crime

Ex-SoftBank worker arrested over alleged illegal transfer of 5G info

8 Comments

A former employee of SoftBank Corp was arrested Tuesday for illegally taking information from the major Japanese wireless carrier on its ultrafast 5G technology before moving to a smaller rival company, police said.

The arrest of Kuniaki Aiba, who currently works for wireless operator Rakuten Mobile Inc., comes amid intensifying competition among mobile companies in Japan due partly to the government's pressure to cut subscription fees.

While Japan's three major mobile carriers -- SoftBank, NTT Docomo and KDDI -- launched 5G services, which enable the transmission of movie and other large capacity data at a faster speed than the 4G system, in March last year, Rakuten Mobile joined the race in September and still lags behind its bigger rivals.

Aiba, 45, is suspected of having transferred trade secrets from SoftBank by emailing information on the company's 5G technology to his own account on Dec. 31, 2019, when he was still working for the company, in violation of Japan's unfair competition prevention law, according to Tokyo police.

Soon after, he left SoftBank and joined the mobile business unit of e-commerce giant Rakuten Inc., according to investigative sources.

The police did not reveal whether Aiba has admitted to the allegations.

SoftBank said in a statement the former employee had been engaged in building networks and took information on 4G and 5G base stations as well as SoftBank's communication networks.

SoftBank suspects Rakuten Mobile has already used the information, which might be preserved in Aiba's business computer at Rakuten, and plans to file a lawsuit demanding its rival stop using the information and destroy it.

Rakuten Mobile said in a release that the trade secrets do not include information about SoftBank's 5G system and its internal probe has not confirmed they were used for its business.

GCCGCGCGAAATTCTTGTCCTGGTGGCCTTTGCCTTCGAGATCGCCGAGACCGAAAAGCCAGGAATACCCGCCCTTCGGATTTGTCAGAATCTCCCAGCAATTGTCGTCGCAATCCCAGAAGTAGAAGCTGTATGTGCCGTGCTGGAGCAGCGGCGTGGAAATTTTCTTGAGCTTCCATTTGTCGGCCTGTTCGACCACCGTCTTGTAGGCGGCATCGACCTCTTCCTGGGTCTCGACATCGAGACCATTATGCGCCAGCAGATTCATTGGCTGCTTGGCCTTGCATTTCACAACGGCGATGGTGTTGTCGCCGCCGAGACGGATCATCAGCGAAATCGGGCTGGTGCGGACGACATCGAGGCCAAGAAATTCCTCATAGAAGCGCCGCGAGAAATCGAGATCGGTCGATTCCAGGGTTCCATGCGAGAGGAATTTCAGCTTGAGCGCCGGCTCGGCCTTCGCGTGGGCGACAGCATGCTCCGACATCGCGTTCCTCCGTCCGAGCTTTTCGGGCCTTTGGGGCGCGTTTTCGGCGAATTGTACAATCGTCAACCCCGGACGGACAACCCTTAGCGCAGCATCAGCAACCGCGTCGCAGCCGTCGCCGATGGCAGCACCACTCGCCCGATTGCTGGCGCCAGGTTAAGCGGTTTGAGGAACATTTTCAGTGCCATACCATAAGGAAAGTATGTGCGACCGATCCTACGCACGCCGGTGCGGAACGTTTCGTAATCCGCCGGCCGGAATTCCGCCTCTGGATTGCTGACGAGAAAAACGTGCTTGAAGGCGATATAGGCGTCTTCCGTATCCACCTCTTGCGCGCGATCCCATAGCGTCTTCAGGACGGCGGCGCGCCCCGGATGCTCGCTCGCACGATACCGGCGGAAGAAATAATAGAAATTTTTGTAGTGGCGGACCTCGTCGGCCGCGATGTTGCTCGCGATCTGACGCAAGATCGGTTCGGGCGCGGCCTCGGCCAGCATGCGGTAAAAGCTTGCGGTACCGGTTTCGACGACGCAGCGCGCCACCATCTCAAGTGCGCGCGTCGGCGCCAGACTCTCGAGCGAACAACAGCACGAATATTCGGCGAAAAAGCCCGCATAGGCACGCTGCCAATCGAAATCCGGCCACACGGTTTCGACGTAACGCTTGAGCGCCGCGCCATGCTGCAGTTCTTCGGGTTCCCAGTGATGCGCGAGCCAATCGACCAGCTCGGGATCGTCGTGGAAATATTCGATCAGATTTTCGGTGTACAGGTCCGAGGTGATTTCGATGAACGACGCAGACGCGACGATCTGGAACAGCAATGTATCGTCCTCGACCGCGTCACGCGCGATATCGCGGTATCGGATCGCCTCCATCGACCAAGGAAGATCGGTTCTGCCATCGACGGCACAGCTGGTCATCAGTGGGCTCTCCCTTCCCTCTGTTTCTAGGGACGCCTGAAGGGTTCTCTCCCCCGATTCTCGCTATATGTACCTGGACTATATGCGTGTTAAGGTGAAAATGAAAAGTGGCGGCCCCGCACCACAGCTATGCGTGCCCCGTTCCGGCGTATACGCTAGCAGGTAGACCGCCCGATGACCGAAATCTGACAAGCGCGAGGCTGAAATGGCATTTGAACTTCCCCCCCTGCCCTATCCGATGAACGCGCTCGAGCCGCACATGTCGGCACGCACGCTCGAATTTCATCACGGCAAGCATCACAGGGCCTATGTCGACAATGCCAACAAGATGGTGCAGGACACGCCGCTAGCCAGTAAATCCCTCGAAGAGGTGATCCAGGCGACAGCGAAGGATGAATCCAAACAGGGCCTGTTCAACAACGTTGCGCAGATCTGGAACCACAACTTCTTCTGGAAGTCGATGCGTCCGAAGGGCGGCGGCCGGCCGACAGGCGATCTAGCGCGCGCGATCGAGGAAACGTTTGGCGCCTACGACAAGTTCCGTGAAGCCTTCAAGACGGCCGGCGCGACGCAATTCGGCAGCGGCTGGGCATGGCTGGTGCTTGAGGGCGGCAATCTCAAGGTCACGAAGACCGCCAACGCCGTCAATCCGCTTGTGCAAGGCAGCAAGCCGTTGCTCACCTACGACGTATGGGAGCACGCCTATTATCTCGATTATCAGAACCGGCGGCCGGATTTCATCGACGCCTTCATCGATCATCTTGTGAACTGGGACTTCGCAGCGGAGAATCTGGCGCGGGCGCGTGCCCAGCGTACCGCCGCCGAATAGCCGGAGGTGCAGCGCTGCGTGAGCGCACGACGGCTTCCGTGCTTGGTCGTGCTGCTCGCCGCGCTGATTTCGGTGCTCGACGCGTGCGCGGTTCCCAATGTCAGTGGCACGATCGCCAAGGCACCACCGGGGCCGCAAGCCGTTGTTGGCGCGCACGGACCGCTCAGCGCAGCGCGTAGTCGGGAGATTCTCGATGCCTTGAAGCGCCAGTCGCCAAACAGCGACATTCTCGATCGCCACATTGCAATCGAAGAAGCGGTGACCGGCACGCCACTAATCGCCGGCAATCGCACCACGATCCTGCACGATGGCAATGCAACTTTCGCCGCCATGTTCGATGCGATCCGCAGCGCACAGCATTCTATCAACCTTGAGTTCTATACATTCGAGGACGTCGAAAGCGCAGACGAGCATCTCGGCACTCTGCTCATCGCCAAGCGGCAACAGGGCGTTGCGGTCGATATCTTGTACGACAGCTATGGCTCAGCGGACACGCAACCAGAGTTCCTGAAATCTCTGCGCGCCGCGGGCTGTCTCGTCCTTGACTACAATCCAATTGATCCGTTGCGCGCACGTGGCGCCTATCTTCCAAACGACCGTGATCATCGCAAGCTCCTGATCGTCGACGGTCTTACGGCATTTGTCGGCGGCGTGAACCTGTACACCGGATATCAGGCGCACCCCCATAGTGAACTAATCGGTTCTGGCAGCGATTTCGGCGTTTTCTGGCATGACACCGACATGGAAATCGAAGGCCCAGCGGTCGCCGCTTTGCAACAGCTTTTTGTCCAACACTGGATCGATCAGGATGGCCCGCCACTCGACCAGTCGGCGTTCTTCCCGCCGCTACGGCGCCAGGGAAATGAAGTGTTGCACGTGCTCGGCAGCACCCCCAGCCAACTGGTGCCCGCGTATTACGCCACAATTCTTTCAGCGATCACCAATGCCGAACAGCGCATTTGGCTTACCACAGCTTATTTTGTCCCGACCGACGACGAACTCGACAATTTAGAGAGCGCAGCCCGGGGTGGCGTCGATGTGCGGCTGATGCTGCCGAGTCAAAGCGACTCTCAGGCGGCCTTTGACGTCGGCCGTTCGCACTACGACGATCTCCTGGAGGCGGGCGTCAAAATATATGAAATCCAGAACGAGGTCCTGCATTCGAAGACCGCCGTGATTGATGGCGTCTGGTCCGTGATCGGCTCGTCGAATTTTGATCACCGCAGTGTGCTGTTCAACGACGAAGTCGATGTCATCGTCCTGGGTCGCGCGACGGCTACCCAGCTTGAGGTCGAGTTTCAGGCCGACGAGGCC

"We will fully cooperate with the police investigation to get the bottom of the matter," Rakuten Mobile said.

Japanese mobile companies have been strengthening their 5G services as a new source of profit amid Prime Minister Yoshihide Suga's call for lowering their fees that he has said are higher than those in some other countries.

Although those companies have rolled out cheap 5G plans, their ultrafast services are currently available in large cities and some other limited areas.

The newcomer, Rakuten Mobile, is facing an uphill battle as it is still working on setting up its 4G networks, in addition to 5G networks, industry officials said.

© KYODO

©2021 GPlusMedia Inc.

8 Comments
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I find this interesting. Now, we see Cannibalism of companies at its finest. Money talks I guess....

3 ( +3 / -0 )

This people only know how to copy&paste.

With 2 or 3 smart engineers and a month of research you could implement 5G.

There's a real need of qualified workers.

3 ( +3 / -0 )

in violation of Japan's unfair competition prevention law

in other words, any competition....?

2 ( +2 / -0 )

This article missed a very important point about non-disclosure agreements. Most prudent IT companies require staff as well as business partners to sign non-disclosure agreements when hired. Softbank Corp probably does. Is this what the "in violation of Japan's unfair competition prevention law", according to Tokyo police" refers to? It sounds like there was no NDA agreement if the focus is on the unfair competition law.

1 ( +1 / -0 )

So Softbank suspects and one fall guy is put into the justice system with full name displayed, without any single indication of any evidence of what is blamed to Rakuten ?

Rings me a bell on another famous case...

-1 ( +0 / -1 )

I always suspected Rakuten Mobile was shady business.

From their appalling customer service to the many fraudulent items on their online store. They just seemed like a company that cuts corners and would do anything for a buck.

1 ( +1 / -0 )

I would like to know why AU remains so high vs the competition? Others have dropped rates.

-1 ( +0 / -1 )

AU is offering the lowest rates.

KDDI/Okinawa cellular = AU

0 ( +0 / -0 )

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